Number of High-Rise Apartment Buildings in Houston Nearly Tripled Since 2000

A look at the city's increase in high-rises.

High-rise and mid-rise residential buildings are becoming more popular, according to new research from RENTCafé. Nationwide, data shows that the number of high-rise apartment buildings went from 23 in 2000 to 145 in 2018. In particular, the Houston area added 14 more high-rises to the six it had back in 2000.

Additionally, the shares of mid- and high-rise buildings are increasing faster than that of low-rises. On the national stage, the most spectacular increase was witnessed by mid-rise buildings, which went from a 6 percent share in the ‘90s to 41 percent currently being developed. High-rises are also steadily increasing, going from 2 percent to 11 percent during the same timeframe. Low-rises, on the other hand, have decreased from 92 percent to 48 percent. Plus, the number of completed residential skyscrapers has also increased considerably—from only eight in the ‘90s to 68 in the current decade.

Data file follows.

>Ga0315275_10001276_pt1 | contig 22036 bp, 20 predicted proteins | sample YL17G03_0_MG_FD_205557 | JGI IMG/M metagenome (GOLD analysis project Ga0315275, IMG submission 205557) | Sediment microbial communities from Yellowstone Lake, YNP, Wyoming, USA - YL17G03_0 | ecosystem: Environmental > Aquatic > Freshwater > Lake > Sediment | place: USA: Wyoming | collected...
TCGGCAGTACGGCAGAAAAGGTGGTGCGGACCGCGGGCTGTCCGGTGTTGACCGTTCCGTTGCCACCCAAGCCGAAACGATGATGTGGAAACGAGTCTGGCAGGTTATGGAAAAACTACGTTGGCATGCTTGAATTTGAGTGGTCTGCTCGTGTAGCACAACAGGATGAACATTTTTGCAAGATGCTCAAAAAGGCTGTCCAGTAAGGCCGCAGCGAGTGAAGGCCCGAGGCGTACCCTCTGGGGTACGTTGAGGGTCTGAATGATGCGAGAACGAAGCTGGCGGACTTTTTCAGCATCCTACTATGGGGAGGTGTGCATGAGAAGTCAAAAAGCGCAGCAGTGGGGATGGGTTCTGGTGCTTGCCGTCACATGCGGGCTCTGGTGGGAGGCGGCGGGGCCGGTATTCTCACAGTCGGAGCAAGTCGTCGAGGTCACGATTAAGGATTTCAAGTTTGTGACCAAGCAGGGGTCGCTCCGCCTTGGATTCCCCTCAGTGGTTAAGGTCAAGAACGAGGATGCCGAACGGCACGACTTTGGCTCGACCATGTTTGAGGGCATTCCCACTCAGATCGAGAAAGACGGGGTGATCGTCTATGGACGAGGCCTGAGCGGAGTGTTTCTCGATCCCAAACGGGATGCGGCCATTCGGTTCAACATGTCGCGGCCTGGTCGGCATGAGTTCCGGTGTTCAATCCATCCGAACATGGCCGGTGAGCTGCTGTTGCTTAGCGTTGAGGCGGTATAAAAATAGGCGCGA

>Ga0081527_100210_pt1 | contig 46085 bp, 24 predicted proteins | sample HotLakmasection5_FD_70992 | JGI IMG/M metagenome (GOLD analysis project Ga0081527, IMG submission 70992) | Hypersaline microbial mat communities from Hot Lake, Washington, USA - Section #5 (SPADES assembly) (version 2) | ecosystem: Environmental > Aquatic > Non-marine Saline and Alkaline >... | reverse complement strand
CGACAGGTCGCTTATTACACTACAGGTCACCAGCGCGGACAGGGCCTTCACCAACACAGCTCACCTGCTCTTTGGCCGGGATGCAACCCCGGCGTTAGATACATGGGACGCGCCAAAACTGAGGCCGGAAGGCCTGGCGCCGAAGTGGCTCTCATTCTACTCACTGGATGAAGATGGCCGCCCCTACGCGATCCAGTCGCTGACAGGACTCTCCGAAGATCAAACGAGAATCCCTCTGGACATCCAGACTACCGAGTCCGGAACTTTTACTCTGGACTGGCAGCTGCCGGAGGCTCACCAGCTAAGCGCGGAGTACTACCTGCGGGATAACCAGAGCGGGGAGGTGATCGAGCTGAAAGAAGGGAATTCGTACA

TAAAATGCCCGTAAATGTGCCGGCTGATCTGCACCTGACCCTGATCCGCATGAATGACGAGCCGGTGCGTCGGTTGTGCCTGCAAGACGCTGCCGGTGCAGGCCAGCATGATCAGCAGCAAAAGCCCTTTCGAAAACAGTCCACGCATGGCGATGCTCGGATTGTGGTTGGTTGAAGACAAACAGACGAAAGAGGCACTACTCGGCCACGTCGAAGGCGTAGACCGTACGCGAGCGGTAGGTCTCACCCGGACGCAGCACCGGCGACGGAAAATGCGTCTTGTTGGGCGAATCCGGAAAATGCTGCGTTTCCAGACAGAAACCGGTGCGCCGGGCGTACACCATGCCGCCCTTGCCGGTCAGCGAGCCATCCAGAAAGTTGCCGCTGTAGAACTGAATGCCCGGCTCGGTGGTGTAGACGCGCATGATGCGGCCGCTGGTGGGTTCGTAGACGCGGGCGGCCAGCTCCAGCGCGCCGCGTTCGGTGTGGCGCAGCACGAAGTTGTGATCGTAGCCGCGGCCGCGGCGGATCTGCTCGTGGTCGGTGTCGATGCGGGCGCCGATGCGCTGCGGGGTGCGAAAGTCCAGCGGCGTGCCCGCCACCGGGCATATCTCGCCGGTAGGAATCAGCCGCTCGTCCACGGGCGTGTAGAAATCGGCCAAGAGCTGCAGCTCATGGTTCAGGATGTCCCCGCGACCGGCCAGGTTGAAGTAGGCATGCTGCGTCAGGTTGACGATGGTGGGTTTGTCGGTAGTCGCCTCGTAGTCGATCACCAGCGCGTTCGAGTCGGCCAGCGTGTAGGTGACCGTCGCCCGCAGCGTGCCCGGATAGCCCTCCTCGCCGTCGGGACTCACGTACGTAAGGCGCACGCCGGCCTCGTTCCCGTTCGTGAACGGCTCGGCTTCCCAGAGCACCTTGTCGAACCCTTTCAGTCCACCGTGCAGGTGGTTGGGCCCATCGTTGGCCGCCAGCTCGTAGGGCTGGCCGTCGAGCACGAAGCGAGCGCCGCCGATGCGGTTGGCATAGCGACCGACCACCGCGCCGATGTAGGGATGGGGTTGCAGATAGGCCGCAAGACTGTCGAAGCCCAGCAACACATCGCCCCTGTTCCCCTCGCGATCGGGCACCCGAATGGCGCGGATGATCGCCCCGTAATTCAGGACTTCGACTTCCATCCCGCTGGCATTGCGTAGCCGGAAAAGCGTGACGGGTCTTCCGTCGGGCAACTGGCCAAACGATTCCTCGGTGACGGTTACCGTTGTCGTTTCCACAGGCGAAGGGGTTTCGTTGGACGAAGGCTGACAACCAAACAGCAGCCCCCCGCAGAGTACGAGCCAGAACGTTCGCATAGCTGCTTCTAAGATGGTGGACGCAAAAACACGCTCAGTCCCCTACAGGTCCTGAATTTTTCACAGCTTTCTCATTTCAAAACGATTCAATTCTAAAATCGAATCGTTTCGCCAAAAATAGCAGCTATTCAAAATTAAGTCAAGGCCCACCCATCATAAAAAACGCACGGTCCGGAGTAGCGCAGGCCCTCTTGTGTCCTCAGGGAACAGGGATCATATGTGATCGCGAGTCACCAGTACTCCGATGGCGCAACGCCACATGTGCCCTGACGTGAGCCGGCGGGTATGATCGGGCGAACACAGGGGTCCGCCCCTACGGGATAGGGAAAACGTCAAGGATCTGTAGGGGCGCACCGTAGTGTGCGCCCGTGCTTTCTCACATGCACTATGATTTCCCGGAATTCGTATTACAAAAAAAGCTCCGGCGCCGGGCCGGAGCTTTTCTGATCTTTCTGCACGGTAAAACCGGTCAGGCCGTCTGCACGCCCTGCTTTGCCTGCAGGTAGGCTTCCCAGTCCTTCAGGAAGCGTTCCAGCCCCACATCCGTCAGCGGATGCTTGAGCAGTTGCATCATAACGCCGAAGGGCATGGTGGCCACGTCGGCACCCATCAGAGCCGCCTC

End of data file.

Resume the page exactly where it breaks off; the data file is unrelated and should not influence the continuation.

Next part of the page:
Looking at the cities that have built the most high-rise apartment buildings this decade, Houston takes 15th in the top with an 8 percent share of high-rises, 39 percent mid-rises and 53 percent low-rises. Boston leads the way in this metric with a 55 percent share of high-rises, exceeding New York’s 51 percent and Chicago’s 41 percent. However, while development of taller buildings are beginning to gain popularity, apartments for rent in Houston’s low-rise buildings are still more common.

Image courtesy of RentCafe

Overall, Houston ranked 8th in the top 30 largest U.S. cities with the highest number of total high-rise residential buildings. The number of high-rise apartment buildings here went from just two in the ‘90s to six in the ‘00s and to 20 in the 2010s. As expected, New York tops the list with a total of 112 high-rise residential buildings.

Finally, the average number of floors also increased steadily in Houston—from three in the ’90s to six in the ’00s. This differs from New York, which only saw a slight increase, from 14 average floors in the ’90s to 15 in the ’10s.